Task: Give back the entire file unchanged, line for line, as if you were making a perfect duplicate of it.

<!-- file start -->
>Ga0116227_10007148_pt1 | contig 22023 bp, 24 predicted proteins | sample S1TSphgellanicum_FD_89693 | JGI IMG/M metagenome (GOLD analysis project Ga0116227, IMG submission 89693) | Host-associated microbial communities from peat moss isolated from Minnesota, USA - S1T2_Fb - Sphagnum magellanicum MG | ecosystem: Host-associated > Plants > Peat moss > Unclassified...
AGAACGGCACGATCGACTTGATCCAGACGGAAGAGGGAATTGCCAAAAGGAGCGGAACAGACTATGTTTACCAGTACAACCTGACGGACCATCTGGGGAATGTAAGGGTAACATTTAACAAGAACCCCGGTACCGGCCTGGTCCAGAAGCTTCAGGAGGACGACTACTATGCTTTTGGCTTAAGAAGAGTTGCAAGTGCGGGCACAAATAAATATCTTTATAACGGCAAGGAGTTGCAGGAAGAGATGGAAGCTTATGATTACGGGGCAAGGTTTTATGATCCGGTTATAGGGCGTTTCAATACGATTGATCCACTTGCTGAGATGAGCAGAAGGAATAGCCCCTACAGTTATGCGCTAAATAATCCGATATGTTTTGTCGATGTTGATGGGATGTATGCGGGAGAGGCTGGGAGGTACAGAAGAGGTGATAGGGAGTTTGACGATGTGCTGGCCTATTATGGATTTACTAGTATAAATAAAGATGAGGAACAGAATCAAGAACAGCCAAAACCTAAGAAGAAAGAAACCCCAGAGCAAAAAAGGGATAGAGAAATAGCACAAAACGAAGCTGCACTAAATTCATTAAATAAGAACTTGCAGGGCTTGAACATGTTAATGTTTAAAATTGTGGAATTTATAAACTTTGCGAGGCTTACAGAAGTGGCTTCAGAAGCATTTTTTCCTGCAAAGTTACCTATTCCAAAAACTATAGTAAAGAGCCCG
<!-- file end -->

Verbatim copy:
>Ga0116227_10007148_pt1 | contig 22023 bp, 24 predicted proteins | sample S1TSphgellanicum_FD_89693 | JGI IMG/M metagenome (GOLD analysis project Ga0116227, IMG submission 89693) | Host-associated microbial communities from peat moss isolated from Minnesota, USA - S1T2_Fb - Sphagnum magellanicum MG | ecosystem: Host-associated > Plants > Peat moss > Unclassified...
AGAACGGCACGATCGACTTGATCCAGACGGAAGAGGGAATTGCCAAAAGGAGCGGAACAGACTATGTTTACCAGTACAACCTGACGGACCATCTGGGGAATGTAAGGGTAACATTTAACAAGAACCCCGGTACCGGCCTGGTCCAGAAGCTTCAGGAGGACGACTACTATGCTTTTGGCTTAAGAAGAGTTGCAAGTGCGGGCACAAATAAATATCTTTATAACGGCAAGGAGTTGCAGGAAGAGATGGAAGCTTATGATTACGGGGCAAGGTTTTATGATCCGGTTATAGGGCGTTTCAATACGATTGATCCACTTGCTGAGATGAGCAGAAGGAATAGCCCCTACAGTTATGCGCTAAATAATCCGATATGTTTTGTCGATGTTGATGGGATGTATGCGGGAGAGGCTGGGAGGTACAGAAGAGGTGATAGGGAGTTTGACGATGTGCTGGCCTATTATGGATTTACTAGTATAAATAAAGATGAGGAACAGAATCAAGAACAGCCAAAACCTAAGAAGAAAGAAACCCCAGAGCAAAAAAGGGATAGAGAAATAGCACAAAACGAAGCTGCACTAAATTCATTAAATAAGAACTTGCAGGGCTTGAACATGTTAATGTTTAAAATTGTGGAATTTATAAACTTTGCGAGGCTTACAGAAGTGGCTTCAGAAGCATTTTTTCCTGCAAAGTTACCTATTCCAAAAACTATAGTAAAGAGCCCG